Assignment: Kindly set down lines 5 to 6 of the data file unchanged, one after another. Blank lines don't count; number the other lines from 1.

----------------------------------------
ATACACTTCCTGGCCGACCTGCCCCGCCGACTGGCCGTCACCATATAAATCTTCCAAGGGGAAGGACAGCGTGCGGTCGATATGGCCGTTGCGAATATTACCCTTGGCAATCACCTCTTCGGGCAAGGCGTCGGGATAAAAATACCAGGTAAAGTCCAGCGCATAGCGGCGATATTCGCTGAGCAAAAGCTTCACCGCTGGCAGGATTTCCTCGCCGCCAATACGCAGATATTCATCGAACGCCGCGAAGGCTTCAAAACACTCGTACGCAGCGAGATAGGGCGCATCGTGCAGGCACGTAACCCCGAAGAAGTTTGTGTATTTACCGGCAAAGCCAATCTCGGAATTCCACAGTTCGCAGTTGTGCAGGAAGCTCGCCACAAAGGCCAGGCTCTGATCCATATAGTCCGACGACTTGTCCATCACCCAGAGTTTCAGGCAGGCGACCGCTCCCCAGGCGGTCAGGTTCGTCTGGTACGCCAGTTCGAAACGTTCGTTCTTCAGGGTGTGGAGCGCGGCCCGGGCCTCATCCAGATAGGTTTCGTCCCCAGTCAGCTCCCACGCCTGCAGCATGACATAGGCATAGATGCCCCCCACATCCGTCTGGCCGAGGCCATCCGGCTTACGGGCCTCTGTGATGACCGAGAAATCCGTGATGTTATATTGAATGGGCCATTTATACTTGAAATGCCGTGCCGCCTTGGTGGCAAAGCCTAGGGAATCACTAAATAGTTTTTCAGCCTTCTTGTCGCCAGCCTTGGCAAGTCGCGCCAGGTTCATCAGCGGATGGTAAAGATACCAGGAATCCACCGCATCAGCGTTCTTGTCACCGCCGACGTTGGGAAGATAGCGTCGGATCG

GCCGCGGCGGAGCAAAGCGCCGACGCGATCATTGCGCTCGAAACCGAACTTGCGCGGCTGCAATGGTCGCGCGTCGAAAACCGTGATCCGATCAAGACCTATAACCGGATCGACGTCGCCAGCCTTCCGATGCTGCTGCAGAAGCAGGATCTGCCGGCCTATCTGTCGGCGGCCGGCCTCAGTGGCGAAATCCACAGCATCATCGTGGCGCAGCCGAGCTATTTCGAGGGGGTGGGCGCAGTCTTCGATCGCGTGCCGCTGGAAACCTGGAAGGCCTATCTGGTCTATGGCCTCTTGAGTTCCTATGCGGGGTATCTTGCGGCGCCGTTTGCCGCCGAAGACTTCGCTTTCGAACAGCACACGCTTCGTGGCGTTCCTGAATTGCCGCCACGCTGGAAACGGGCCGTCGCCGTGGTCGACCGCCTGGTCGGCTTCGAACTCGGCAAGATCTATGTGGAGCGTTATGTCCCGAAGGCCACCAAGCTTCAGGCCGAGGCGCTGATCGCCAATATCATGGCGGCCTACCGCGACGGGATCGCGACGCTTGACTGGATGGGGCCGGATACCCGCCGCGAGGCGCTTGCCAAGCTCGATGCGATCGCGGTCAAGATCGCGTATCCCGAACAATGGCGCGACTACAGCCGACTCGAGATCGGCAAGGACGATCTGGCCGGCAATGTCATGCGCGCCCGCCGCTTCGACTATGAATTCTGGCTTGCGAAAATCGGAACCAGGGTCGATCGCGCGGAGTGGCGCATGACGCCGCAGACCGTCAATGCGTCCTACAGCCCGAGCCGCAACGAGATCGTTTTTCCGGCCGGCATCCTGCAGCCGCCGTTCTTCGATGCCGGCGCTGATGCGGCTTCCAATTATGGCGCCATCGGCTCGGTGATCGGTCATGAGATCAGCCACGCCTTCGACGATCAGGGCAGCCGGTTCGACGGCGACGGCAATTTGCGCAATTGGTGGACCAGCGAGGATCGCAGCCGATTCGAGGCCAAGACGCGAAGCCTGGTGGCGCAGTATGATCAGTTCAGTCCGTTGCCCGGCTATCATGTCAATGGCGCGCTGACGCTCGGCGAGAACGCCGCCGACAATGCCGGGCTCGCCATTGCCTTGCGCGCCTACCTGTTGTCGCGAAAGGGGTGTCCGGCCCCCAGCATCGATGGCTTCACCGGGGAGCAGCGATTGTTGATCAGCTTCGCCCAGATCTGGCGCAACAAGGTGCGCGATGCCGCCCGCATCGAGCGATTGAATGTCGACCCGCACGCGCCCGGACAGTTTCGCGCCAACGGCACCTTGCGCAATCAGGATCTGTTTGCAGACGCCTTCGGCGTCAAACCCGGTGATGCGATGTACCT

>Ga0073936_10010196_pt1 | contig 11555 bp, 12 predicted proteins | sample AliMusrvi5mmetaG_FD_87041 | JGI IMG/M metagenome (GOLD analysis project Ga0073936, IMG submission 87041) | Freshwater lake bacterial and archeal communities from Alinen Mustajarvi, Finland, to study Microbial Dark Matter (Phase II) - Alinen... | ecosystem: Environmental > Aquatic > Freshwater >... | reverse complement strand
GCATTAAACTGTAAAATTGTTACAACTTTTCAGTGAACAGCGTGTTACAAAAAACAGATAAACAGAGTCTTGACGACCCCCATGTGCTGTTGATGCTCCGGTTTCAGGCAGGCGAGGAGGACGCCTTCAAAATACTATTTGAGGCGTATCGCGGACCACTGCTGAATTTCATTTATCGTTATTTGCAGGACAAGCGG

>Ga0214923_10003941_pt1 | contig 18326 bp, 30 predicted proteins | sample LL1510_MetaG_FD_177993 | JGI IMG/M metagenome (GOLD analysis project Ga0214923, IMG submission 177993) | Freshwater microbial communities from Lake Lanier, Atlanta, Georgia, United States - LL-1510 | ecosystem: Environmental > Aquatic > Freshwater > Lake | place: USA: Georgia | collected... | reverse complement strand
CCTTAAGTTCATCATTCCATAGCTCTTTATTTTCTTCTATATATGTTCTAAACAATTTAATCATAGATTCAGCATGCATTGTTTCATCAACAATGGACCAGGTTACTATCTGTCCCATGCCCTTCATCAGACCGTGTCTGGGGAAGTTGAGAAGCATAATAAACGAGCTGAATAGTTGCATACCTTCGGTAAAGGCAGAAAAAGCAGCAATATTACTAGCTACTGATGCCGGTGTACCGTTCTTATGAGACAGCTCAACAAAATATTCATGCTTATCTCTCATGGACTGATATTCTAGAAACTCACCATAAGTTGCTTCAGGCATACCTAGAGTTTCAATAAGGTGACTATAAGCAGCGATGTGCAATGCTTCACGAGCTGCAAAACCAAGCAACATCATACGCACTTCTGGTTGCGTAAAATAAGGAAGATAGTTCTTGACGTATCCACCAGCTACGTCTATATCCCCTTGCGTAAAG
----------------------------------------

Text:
>Ga0214923_10003941_pt1 | contig 18326 bp, 30 predicted proteins | sample LL1510_MetaG_FD_177993 | JGI IMG/M metagenome (GOLD analysis project Ga0214923, IMG submission 177993) | Freshwater microbial communities from Lake Lanier, Atlanta, Georgia, United States - LL-1510 | ecosystem: Environmental > Aquatic > Freshwater > Lake | place: USA: Georgia | collected... | reverse complement strand
CCTTAAGTTCATCATTCCATAGCTCTTTATTTTCTTCTATATATGTTCTAAACAATTTAATCATAGATTCAGCATGCATTGTTTCATCAACAATGGACCAGGTTACTATCTGTCCCATGCCCTTCATCAGACCGTGTCTGGGGAAGTTGAGAAGCATAATAAACGAGCTGAATAGTTGCATACCTTCGGTAAAGGCAGAAAAAGCAGCAATATTACTAGCTACTGATGCCGGTGTACCGTTCTTATGAGACAGCTCAACAAAATATTCATGCTTATCTCTCATGGACTGATATTCTAGAAACTCACCATAAGTTGCTTCAGGCATACCTAGAGTTTCAATAAGGTGACTATAAGCAGCGATGTGCAATGCTTCACGAGCTGCAAAACCAAGCAACATCATACGCACTTCTGGTTGCGTAAAATAAGGAAGATAGTTCTTGACGTATCCACCAGCTACGTCTATATCCCCTTGCGTAAAG